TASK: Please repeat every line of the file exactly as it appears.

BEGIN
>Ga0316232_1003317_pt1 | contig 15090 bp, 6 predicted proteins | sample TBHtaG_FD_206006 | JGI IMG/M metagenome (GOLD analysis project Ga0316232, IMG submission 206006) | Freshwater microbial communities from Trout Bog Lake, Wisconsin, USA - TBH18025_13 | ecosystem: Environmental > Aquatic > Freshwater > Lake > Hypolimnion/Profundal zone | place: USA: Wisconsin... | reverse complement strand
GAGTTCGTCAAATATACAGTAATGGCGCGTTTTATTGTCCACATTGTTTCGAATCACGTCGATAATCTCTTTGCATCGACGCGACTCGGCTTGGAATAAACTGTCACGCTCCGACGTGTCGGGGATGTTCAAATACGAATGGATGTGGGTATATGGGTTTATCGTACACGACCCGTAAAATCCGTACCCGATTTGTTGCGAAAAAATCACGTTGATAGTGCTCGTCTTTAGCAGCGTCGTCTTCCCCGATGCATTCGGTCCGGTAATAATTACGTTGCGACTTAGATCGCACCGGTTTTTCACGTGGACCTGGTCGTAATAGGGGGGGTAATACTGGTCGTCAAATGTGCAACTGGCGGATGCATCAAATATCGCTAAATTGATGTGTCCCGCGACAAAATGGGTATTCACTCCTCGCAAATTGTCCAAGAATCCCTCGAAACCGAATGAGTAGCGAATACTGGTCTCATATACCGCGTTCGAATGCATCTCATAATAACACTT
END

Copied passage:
>Ga0316232_1003317_pt1 | contig 15090 bp, 6 predicted proteins | sample TBHtaG_FD_206006 | JGI IMG/M metagenome (GOLD analysis project Ga0316232, IMG submission 206006) | Freshwater microbial communities from Trout Bog Lake, Wisconsin, USA - TBH18025_13 | ecosystem: Environmental > Aquatic > Freshwater > Lake > Hypolimnion/Profundal zone | place: USA: Wisconsin... | reverse complement strand
GAGTTCGTCAAATATACAGTAATGGCGCGTTTTATTGTCCACATTGTTTCGAATCACGTCGATAATCTCTTTGCATCGACGCGACTCGGCTTGGAATAAACTGTCACGCTCCGACGTGTCGGGGATGTTCAAATACGAATGGATGTGGGTATATGGGTTTATCGTACACGACCCGTAAAATCCGTACCCGATTTGTTGCGAAAAAATCACGTTGATAGTGCTCGTCTTTAGCAGCGTCGTCTTCCCCGATGCATTCGGTCCGGTAATAATTACGTTGCGACTTAGATCGCACCGGTTTTTCACGTGGACCTGGTCGTAATAGGGGGGGTAATACTGGTCGTCAAATGTGCAACTGGCGGATGCATCAAATATCGCTAAATTGATGTGTCCCGCGACAAAATGGGTATTCACTCCTCGCAAATTGTCCAAGAATCCCTCGAAACCGAATGAGTAGCGAATACTGGTCTCATATACCGCGTTCGAATGCATCTCATAATAACACTT